Kobe Bryant emulates what Steven Ortiz would classify as a ‘Spoiled Athlete’. Coming into his draft year, Kobe Bryant was the most sought after rookies which clearly impacted his future behaviour. A couple years into his career, it was announced that Kobe had been charged with raping a young 24 year old girl. After months of deliberation, Kobe was found not guilty and later re-signed deals with his endorsement companies. This situation portrays the lack of consequences that professional athletes are faced with and explains why their attitudes rarely change. Kobe Bryant established himself as a major role model in the sport of basketball representing the best player since Michael Jordan. Being the worlds best player comes with a responsibility of being a role model to all children who look to make the same impact as Kobe did in the NBA. However just like many others, Kobe let his fan base down by associating himself with adultery.
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By idolizing sport stars off the court or field I had set myself up for failure as I noticed athletes were less and less like the average person. With today’s social media coverage at its highest rates, pro athletes are more susceptible to making errors that negatively effect their reputation. It took 15 years of my life to notice that pro athletes are only human, and that a majority of the ones you look up to have temptations beyond their childhood upbringing.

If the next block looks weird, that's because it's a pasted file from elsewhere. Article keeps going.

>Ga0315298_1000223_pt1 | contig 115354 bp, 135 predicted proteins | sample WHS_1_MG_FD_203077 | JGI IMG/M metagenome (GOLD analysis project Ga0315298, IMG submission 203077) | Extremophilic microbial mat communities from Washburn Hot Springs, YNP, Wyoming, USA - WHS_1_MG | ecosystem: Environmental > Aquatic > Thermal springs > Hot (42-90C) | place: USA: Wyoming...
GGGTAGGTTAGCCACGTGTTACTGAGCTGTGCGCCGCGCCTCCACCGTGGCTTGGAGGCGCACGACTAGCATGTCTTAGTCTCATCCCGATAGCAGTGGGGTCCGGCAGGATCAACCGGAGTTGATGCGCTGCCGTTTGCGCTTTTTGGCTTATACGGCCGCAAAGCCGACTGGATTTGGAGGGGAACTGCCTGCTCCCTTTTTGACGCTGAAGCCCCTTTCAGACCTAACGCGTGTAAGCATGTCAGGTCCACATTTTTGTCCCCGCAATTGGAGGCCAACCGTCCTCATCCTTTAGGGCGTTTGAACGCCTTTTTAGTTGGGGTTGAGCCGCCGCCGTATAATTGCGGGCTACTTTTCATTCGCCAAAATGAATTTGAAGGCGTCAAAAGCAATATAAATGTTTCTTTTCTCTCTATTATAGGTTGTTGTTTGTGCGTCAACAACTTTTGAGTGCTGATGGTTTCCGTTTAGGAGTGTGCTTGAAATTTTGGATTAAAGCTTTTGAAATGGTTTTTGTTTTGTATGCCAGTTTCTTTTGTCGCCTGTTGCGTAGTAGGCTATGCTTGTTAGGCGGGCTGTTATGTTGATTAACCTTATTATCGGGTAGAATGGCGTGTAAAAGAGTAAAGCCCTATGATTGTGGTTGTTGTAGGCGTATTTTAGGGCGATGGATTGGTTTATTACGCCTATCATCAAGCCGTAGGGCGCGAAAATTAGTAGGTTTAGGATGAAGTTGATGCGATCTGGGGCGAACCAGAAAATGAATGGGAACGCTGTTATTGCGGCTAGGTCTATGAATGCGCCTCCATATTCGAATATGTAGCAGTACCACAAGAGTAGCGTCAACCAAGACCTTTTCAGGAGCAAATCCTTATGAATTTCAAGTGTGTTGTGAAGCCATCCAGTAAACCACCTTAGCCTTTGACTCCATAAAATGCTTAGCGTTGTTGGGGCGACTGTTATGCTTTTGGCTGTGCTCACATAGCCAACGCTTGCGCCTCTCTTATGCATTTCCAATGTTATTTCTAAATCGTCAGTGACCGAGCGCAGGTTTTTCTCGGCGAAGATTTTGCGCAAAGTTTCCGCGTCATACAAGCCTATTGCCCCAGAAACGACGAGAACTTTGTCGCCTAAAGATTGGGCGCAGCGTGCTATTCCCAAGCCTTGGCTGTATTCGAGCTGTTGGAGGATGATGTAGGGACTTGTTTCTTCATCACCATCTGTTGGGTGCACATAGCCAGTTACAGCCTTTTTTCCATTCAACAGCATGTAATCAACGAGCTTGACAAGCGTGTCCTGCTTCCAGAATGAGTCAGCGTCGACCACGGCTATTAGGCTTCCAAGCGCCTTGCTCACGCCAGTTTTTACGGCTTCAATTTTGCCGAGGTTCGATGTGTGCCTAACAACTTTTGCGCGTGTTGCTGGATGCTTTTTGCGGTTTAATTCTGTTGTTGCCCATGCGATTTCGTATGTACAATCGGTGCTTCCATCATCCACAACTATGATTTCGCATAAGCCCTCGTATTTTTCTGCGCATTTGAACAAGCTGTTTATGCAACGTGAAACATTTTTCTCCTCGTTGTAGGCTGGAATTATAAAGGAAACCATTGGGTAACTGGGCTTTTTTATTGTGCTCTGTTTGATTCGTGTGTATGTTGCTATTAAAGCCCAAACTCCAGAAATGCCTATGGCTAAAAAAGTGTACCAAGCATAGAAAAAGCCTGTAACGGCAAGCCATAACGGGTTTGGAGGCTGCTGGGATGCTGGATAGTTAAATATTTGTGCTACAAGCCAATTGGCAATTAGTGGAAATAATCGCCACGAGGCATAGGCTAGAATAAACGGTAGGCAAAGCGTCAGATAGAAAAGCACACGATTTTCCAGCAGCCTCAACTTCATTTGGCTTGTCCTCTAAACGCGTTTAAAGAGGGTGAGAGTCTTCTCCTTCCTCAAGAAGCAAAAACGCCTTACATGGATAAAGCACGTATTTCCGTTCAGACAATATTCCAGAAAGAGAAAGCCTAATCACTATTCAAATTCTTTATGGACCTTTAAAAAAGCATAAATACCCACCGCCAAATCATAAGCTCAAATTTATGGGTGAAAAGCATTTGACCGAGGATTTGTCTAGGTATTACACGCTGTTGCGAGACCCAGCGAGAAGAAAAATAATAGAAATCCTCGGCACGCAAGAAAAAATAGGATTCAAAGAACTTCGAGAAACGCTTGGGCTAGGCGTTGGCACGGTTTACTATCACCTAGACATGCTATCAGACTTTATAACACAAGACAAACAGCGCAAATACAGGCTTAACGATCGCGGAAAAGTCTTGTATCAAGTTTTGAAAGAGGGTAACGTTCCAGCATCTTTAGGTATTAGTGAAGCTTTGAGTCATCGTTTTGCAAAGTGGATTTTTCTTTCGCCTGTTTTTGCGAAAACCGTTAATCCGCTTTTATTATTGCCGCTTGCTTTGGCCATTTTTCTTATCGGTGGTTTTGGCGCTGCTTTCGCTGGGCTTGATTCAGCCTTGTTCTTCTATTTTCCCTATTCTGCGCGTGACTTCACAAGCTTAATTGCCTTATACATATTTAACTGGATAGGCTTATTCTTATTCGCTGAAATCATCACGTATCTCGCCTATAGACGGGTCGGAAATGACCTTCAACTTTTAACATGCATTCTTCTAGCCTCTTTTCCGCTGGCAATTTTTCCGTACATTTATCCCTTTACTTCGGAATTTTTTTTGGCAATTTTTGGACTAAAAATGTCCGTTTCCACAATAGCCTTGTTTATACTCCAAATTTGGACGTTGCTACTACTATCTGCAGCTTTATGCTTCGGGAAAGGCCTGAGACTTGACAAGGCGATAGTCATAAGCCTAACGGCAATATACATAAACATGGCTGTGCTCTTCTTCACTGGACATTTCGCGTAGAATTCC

Although pro athletes can have positive effects on the physical exercise of children, we must remove them from a moral pedestal. Professional athletes do not represent strong role models and we must mould our perspectives differently. Parents, Doctors and others in your community need to be the role models children look up to as it would offer realistic goals.
As a lover of sports it was a difficult ‘pill’ for me to swallow as I had grown up emulating so many of my favourite stars. I am not advocating to fully ignore sports athletes as models. I find it an imperative that children these days understand athletes are human and therefore have human characteristics and flaws. By nature professional athletes are put in the spotlight and instantly become role models of children all over the world.We must educate younger generations to recognize the difference between on and off field role models. Although athletes have money, fame and take up a lot of your spare time does not mean one should allow their children to be morally faithful as it will often lead to disappointment.
Berry, Soven. “Athletes’ Roles: An Investigation on Why Not All Athletes Make Good Role Models.”Bleacher Report. Bleacher Report. Web. 21 Nov. 2015. <http://bleacherreport.com/articles/969596-athletes-role-an-investigation-on-why-not-all-athletes-make-good-role-models>.
D’adamo, Vince. “Remembering Charles Barkley’s Role Model Theory : St. Helena Star.” Napa Valley Register. 23 July 2014. Web. 21 Nov. 2015. <http://napavalleyregister.com/star/sports/remembering-charles-barkley-s-role-model-theory/article_e8855e8f-ba4e-5b95-a899-1a084a8b06ca.html>.
Reid, Heather. “ATHLETIC COMPETITION AS SOCRATIC PHILOSOPHY.” Acta Univ. Palacki. Olomuc., Gymn. 36.2: 73-77. Web. 21 Nov. 2015.